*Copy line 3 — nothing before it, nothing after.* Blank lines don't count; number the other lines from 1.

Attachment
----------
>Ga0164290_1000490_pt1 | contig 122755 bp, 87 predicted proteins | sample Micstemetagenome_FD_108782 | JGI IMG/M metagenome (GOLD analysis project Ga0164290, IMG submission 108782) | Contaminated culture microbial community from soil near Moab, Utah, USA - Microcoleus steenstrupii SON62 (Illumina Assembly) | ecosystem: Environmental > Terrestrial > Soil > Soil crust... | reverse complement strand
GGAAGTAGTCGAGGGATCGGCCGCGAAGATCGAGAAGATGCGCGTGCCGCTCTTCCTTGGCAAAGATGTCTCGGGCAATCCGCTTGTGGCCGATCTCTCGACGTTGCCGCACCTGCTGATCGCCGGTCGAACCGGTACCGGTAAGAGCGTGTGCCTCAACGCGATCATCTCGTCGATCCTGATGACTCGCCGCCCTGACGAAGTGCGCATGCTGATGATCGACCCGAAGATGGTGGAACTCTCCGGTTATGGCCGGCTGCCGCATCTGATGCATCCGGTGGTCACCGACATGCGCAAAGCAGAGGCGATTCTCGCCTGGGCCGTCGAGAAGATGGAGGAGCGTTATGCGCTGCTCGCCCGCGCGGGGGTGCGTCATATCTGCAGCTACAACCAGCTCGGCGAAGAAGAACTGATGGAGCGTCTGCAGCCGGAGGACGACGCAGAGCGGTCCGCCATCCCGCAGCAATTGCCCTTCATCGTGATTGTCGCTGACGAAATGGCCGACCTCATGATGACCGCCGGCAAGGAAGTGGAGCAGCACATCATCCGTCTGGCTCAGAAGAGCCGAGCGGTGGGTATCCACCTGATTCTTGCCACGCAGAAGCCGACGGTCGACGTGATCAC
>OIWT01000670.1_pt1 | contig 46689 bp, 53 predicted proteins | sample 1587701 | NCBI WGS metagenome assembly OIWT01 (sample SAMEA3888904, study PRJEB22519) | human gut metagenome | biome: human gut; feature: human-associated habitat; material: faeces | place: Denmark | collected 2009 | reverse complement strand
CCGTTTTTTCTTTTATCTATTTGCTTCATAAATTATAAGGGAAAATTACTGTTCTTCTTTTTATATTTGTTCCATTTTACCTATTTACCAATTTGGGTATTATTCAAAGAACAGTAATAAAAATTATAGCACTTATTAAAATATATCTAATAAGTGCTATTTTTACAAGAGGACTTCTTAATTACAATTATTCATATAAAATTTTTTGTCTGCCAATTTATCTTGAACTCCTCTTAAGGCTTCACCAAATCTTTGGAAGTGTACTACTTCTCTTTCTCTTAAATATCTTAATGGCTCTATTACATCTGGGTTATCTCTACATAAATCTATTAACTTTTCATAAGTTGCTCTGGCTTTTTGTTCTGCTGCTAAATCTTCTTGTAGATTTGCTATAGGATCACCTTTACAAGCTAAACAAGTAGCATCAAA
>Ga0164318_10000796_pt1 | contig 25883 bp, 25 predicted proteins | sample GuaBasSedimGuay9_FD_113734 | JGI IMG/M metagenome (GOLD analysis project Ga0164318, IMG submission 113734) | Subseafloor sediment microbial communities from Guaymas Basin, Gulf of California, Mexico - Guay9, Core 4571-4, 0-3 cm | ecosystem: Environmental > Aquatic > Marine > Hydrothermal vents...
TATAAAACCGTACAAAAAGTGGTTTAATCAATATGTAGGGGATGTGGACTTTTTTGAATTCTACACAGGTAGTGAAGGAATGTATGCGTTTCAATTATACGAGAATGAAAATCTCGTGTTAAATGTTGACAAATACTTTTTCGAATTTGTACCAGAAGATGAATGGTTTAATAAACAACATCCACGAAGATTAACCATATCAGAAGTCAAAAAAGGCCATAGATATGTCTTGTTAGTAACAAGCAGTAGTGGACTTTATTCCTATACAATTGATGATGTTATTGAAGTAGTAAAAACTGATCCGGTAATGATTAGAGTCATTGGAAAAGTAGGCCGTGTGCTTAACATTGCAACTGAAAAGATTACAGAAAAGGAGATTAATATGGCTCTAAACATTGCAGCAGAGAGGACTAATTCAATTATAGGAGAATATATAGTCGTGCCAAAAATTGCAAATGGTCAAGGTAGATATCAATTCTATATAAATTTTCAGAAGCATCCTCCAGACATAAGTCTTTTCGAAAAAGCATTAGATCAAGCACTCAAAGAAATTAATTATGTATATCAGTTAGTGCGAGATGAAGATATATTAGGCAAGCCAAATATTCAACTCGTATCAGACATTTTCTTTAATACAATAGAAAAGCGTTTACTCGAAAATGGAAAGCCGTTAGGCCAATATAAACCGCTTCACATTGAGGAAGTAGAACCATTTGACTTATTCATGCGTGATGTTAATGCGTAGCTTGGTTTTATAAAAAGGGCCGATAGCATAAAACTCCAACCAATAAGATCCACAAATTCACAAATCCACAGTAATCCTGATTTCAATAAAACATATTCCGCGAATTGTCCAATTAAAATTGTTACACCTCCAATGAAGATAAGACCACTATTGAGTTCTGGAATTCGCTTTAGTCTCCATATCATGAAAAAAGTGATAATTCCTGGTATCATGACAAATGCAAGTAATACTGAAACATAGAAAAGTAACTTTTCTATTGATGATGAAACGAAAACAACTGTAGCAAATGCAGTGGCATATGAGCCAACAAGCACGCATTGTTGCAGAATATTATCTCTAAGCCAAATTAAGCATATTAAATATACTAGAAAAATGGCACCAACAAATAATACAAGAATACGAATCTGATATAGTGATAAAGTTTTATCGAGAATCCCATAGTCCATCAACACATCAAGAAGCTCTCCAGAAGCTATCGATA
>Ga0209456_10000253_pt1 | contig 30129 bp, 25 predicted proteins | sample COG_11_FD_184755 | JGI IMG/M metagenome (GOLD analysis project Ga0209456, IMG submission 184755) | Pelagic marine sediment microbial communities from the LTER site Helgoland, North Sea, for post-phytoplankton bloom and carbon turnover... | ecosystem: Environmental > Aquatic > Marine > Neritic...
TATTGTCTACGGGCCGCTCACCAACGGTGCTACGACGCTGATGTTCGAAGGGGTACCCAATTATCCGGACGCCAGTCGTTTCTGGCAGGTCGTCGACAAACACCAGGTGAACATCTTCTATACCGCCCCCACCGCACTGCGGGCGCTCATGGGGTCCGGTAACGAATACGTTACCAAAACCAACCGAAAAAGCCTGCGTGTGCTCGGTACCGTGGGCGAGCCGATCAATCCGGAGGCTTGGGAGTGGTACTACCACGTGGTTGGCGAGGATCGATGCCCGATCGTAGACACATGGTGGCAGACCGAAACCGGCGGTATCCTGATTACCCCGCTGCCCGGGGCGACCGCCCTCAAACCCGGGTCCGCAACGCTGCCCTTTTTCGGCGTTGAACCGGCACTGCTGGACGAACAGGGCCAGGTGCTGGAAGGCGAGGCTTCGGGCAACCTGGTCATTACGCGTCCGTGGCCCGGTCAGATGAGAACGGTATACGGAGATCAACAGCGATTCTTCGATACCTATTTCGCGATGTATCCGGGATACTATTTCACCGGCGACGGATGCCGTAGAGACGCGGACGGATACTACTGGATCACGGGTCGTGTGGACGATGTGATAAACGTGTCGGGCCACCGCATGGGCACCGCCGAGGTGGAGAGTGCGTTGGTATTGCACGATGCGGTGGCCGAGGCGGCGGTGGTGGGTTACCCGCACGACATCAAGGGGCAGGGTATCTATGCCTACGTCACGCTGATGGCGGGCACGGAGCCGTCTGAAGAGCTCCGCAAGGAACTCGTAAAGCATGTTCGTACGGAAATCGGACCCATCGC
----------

>OIWT01000670.1_pt1 | contig 46689 bp, 53 predicted proteins | sample 1587701 | NCBI WGS metagenome assembly OIWT01 (sample SAMEA3888904, study PRJEB22519) | human gut metagenome | biome: human gut; feature: human-associated habitat; material: faeces | place: Denmark | collected 2009 | reverse complement strand